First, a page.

valefor:~$ ssh simurgh Enter passphrase for key '/home/pamela/.ssh/id_ed25519': Enter passphrase for key '/home/pamela/.ssh/id_ed25519': Last login: Tue Aug 11 01:31:04 2020 from 192.168.1.1 OpenBSD 6.7 (GENERIC.MP) #3: Tue Aug 11 09:21:14 MDT 2020 Welcome to OpenBSD: The proactively secure Unix-like operating system. Please use the sendbug(1) utility to report bugs in the system. Before reporting a bug, please try to reproduce it with the latest version of the code. With bug reports, please try to ensure that enough information to reproduce the problem is enclosed, and if a known fix for it exists, include that as well. simurgh$ ssh-add -L ssh-ed25519 AAAAC3NzaC1lZDI1NTE5AAAAII42PVL153xszd1SLBiNB7fTwQvIa8HKXxymx5JBbUZz email@example.com
Yay! We had to type the passphrase because the key we needed wasn't already in the agent, but the local agent is being forwarded successfully. I can now connect from simurgh to anywhere this particular key grants me access. But will the key that was added when we made this connection stick around even after the connection closes?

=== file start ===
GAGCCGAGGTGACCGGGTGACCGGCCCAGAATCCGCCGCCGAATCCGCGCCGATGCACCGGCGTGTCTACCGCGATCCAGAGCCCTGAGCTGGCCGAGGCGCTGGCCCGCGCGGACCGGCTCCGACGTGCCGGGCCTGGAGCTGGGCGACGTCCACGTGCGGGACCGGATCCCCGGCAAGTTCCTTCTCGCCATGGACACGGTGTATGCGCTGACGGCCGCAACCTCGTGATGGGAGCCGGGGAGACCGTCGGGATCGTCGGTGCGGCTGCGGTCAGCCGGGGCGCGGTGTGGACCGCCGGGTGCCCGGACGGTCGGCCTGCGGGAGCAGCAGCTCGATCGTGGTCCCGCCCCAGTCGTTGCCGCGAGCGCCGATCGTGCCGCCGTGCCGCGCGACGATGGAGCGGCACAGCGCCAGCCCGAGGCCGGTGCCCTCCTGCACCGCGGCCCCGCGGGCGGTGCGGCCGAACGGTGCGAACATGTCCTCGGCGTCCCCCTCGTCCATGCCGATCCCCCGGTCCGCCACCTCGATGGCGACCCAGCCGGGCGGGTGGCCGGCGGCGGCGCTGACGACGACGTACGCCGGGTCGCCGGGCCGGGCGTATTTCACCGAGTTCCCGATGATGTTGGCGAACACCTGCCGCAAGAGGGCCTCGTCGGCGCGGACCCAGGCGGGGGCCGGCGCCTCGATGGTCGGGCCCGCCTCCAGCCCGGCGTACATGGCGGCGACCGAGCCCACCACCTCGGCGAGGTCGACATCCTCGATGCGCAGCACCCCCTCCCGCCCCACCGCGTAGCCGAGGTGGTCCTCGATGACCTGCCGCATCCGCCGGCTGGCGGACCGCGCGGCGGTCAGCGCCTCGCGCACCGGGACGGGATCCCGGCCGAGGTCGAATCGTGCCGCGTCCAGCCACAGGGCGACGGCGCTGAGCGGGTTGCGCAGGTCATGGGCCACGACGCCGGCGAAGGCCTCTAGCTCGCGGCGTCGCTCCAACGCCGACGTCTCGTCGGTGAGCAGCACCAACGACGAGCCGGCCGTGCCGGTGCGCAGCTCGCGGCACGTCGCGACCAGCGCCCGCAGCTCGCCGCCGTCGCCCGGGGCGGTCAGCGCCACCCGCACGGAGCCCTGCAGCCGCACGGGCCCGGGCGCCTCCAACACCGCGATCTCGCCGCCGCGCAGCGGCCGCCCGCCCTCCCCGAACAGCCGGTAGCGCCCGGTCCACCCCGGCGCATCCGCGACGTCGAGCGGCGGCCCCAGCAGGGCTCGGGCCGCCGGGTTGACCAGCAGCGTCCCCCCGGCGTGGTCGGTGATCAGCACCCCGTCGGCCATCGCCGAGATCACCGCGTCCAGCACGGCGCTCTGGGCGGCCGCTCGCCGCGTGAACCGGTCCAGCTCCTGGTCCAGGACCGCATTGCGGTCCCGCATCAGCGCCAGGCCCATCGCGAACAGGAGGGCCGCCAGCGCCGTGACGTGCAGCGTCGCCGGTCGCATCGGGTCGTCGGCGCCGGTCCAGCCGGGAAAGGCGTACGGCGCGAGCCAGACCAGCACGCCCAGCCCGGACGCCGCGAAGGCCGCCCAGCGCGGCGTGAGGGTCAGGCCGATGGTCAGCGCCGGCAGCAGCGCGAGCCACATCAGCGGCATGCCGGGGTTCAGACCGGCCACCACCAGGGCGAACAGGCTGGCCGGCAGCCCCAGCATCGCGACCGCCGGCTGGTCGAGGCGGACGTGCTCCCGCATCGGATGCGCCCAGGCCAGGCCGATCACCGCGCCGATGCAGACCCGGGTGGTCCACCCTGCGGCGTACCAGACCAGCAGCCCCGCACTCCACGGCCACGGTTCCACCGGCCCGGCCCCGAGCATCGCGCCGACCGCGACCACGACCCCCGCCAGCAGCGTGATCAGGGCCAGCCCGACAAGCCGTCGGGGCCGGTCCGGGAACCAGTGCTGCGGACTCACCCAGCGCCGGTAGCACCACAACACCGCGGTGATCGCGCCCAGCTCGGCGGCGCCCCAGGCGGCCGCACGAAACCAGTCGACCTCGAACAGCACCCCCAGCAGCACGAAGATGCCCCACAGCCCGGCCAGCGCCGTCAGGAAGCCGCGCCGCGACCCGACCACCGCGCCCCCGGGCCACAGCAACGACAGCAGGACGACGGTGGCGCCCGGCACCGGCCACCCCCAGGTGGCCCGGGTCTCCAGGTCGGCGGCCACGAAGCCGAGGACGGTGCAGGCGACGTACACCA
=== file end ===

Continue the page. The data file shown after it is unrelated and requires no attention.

simurgh$ exit Connection to 192.168.1.199 closed. :::text valefor:~$ ssh-add -L ssh-ed25519 AAAAC3NzaC1lZDI1NTE5AAAAII42PVL153xszd1SLBiNB7fTwQvIa8HKXxymx5JBbUZz firstname.lastname@example.org
Yep, loaded into the agent and ready for the next use. I won't need to type my passphrase if I connect to simurgh a second time. My agent will handle authentication for me for as long as it holds that particular key.
If I connect somewhere else using ForwardAgent now, my key (and any others my agent might hold at that point) will be available for that remote host's use, even if it wasn't the key used to authenticate that session. This can really come in handy both from an "I don't want to think about which key I use where" perspective, and for working with more complex configurations to suit your specific needs and habits.
There are many options and directives you can play with, but hopefully this gives you something simple and useful to try out when first setting up a workflow using ssh keys.